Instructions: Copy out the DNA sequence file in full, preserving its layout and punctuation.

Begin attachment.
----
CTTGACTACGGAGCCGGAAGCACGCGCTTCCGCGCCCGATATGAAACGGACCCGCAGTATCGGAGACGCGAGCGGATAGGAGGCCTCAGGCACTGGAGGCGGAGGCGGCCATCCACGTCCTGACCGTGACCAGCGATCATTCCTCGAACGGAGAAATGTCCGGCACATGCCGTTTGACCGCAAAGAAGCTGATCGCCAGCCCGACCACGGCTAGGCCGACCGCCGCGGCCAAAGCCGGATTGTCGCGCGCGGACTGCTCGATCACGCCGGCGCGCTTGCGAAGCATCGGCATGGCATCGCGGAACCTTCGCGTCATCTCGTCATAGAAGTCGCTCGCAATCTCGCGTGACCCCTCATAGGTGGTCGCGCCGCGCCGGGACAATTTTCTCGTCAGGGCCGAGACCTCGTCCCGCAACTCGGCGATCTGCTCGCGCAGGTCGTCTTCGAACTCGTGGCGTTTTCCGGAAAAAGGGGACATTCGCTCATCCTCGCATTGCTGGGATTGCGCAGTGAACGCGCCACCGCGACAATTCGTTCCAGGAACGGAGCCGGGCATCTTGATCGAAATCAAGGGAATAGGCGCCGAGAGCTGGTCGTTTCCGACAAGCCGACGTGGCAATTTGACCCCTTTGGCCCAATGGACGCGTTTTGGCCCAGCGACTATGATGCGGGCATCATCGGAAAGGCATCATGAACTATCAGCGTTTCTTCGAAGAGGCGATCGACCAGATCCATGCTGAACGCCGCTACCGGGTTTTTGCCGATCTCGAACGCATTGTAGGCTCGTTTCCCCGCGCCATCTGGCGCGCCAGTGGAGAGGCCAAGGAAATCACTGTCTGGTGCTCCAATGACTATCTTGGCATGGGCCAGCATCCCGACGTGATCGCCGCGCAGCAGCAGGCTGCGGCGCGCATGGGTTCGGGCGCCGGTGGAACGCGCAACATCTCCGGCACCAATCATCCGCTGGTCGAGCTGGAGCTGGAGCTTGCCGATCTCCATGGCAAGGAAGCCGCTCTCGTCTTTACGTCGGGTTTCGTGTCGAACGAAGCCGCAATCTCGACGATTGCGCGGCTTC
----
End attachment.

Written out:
CTTGACTACGGAGCCGGAAGCACGCGCTTCCGCGCCCGATATGAAACGGACCCGCAGTATCGGAGACGCGAGCGGATAGGAGGCCTCAGGCACTGGAGGCGGAGGCGGCCATCCACGTCCTGACCGTGACCAGCGATCATTCCTCGAACGGAGAAATGTCCGGCACATGCCGTTTGACCGCAAAGAAGCTGATCGCCAGCCCGACCACGGCTAGGCCGACCGCCGCGGCCAAAGCCGGATTGTCGCGCGCGGACTGCTCGATCACGCCGGCGCGCTTGCGAAGCATCGGCATGGCATCGCGGAACCTTCGCGTCATCTCGTCATAGAAGTCGCTCGCAATCTCGCGTGACCCCTCATAGGTGGTCGCGCCGCGCCGGGACAATTTTCTCGTCAGGGCCGAGACCTCGTCCCGCAACTCGGCGATCTGCTCGCGCAGGTCGTCTTCGAACTCGTGGCGTTTTCCGGAAAAAGGGGACATTCGCTCATCCTCGCATTGCTGGGATTGCGCAGTGAACGCGCCACCGCGACAATTCGTTCCAGGAACGGAGCCGGGCATCTTGATCGAAATCAAGGGAATAGGCGCCGAGAGCTGGTCGTTTCCGACAAGCCGACGTGGCAATTTGACCCCTTTGGCCCAATGGACGCGTTTTGGCCCAGCGACTATGATGCGGGCATCATCGGAAAGGCATCATGAACTATCAGCGTTTCTTCGAAGAGGCGATCGACCAGATCCATGCTGAACGCCGCTACCGGGTTTTTGCCGATCTCGAACGCATTGTAGGCTCGTTTCCCCGCGCCATCTGGCGCGCCAGTGGAGAGGCCAAGGAAATCACTGTCTGGTGCTCCAATGACTATCTTGGCATGGGCCAGCATCCCGACGTGATCGCCGCGCAGCAGCAGGCTGCGGCGCGCATGGGTTCGGGCGCCGGTGGAACGCGCAACATCTCCGGCACCAATCATCCGCTGGTCGAGCTGGAGCTGGAGCTTGCCGATCTCCATGGCAAGGAAGCCGCTCTCGTCTTTACGTCGGGTTTCGTGTCGAACGAAGCCGCAATCTCGACGATTGCGCGGCTTC